DVD Reviews

Doctor Who: The Seeds Of Death (Special Edition) - DVD Review

By Jeff Swindoll Jul 2, 2012, 17:45 GMT

Doctor Who: The Seeds Of Death (Special Edition) - DVD Review

By the late 21st century, mankind has become totally dependent on T-Mat to transport people, food and medicines around the world. When the system breaks down, Earth is soon crippled by global shortages. Traveling to the relay station on the moon, the Doctor and his companions discover the horrific truth: the Ice Warriors have hijacked T-Mat, and intend to claim the planet for themselves. Can the Doctor defeat the Martians ...more

The second outing of the Ice Warriors finds them getting their plans foiled by Doctor Number two.  Not that he’d be around but two more serials.  That first adventure with the warriors suffers from two lost episodes but this one could suffer from having to stretch the proceedings out for six. 

The TARDIS brings the Doctor (Patrick Troughton), Jaime (Frazer Hines), and Zoe (Wendy Padbury) to Earth in the 21st Century, where they learn that human society is now reliant on T-Mat - a matter transmitting device that beams people and freight instantly to destinations all around the globe.

The system, overseen by a Commander Radnor (Ronald Leigh-Hunt) and his assistant Gia Kelly (Louise Pajo), is currently malfunctioning and the travellers agree to pilot an obsolete rocket, designed by an old-timer, Professor Daniel Eldred (Phillip Ray), to the Moon relay station to investigate. When they arrive they discover some old enemies, the Ice Warriors, have taken over the base and have sinister plans for Earth using the T-Mat and Martian seed pods. 

A society relying too much on a technology and things going to hell when it stops working - that would never happen….  Okay, maybe the Doctor Who scribes had something going on there since I get twitchy when my internet connection goes down.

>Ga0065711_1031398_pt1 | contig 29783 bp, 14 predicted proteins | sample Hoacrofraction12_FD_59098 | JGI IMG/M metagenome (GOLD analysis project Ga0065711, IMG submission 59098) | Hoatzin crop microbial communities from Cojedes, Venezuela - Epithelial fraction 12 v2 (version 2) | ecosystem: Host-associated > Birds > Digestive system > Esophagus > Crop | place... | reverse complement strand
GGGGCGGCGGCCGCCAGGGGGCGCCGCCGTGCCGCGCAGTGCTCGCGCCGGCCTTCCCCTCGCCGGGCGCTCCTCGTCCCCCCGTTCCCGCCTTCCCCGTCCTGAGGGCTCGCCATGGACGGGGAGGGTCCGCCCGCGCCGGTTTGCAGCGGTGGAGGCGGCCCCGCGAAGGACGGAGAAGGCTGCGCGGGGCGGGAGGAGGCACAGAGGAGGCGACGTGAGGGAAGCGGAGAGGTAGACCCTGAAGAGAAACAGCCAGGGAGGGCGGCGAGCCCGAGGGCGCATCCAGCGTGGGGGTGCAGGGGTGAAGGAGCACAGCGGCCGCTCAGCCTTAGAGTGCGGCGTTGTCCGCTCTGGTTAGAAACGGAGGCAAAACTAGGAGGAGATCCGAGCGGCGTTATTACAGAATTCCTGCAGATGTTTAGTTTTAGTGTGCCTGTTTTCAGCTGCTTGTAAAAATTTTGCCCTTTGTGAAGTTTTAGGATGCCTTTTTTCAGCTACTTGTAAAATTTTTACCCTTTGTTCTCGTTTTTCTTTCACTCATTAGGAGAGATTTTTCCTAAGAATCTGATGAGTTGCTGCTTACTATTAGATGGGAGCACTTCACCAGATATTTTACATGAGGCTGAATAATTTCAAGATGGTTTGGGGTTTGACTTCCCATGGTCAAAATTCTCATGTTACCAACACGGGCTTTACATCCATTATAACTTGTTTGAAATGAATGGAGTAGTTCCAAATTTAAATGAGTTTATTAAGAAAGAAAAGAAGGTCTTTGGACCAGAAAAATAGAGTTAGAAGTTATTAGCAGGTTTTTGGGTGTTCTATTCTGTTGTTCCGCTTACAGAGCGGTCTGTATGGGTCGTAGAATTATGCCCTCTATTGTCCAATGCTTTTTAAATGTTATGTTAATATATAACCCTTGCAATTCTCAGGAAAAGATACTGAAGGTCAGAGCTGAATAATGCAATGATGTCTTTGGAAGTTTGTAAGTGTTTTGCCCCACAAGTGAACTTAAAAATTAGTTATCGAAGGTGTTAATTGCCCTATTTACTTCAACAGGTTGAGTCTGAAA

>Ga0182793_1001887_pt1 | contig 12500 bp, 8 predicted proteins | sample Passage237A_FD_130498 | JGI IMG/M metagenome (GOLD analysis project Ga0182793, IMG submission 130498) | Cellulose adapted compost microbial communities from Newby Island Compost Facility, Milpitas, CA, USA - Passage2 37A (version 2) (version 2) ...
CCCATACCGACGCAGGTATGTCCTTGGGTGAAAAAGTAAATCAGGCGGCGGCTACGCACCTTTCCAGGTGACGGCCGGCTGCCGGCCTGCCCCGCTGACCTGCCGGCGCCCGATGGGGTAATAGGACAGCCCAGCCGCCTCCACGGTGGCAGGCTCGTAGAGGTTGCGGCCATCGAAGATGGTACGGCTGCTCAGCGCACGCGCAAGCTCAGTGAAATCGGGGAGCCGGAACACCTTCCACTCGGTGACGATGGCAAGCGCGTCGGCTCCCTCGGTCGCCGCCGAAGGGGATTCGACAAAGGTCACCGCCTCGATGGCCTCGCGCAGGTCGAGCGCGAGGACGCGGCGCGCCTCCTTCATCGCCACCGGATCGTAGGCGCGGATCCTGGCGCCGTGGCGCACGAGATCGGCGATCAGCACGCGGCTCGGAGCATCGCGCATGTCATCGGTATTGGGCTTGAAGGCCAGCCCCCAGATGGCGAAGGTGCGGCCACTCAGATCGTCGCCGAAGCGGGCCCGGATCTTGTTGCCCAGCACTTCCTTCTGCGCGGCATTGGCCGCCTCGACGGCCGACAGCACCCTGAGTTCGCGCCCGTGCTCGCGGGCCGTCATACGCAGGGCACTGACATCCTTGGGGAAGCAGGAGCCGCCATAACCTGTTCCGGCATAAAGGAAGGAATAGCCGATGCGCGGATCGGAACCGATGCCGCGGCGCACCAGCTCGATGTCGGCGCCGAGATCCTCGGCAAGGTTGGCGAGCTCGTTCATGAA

Clownish Doctor Patrick Troughton was nearing the end of his tenure in two more adventures.  This one would see the return of some old enemies, the Ice Warriors.  His first encounter with them is missing two episodes and this one would sow those villains and introduce different kinds of Ice Warriors. 

We can probably wish for a T-Mat system, but it seems a bit farfetched that humanity has abandoned all travel for it – well it is infallible right?  Of course, the Doctor doesn’t even trust the TARDIS to take a short trip to the moon.  There’s enough story to keep the narrative moving, which can usually play havoc with these longer episodes.  The soap suds fungus may be a bit silly, but the hissing, reptilian Martians probably scared the wee ones. 

The Seeds of Death is presented in fullscreen.  It’s a mix of old and new, the old being designated by an asterisk.  Special features on disc one include a commentary with Hines, Padbury, director Michael Ferguson, and script editor Terrence Dicks*, a pop-up trivia text*, and a 1 minute coming soon trailer.  Disc two has the 28 minute “Lords of the Red Planet” history of the Ice Warriors, the 24 minute “Sssowing the Ssseeds,” interviews with cast and crew*, the 3 minute “Monster Master class” interview with Ferguson, the 16 minute “Monsters Who Came Back for More,” a photo gallery*, the 1 minute “TARDIS Cam no. 6*,” and the Radio Times Listing on DVD-ROM.  Some things have been moved to other releases that appeared on the 2004 DVD.  The “Last Dalek” more fittingly goes to the Resurrection of the Daleks SE and the newly discovered footage appeared on the 2004 “Lost in Time Collections” that had newly discovered bits from the Troughton and Hartnell eras. 

A little of something old, something new, and a blue police box make for a fun adventure with Troughton and company.  Since many of his best episodes are incomplete or lost to history, it’s always great to see him again.  Maybe it would’ve been nicer if they have done an episode that may not have gotten an initial release, but the new special features are a nice addition.

Visit the DVD database for more information.



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Doctor Who: The Seeds Of Death (Special Edition)

By the late 21st century, mankind has become totally dependent on T-Mat to transport people, food and medicines around the world. When the system breaks down, Earth is soon crippled ...more

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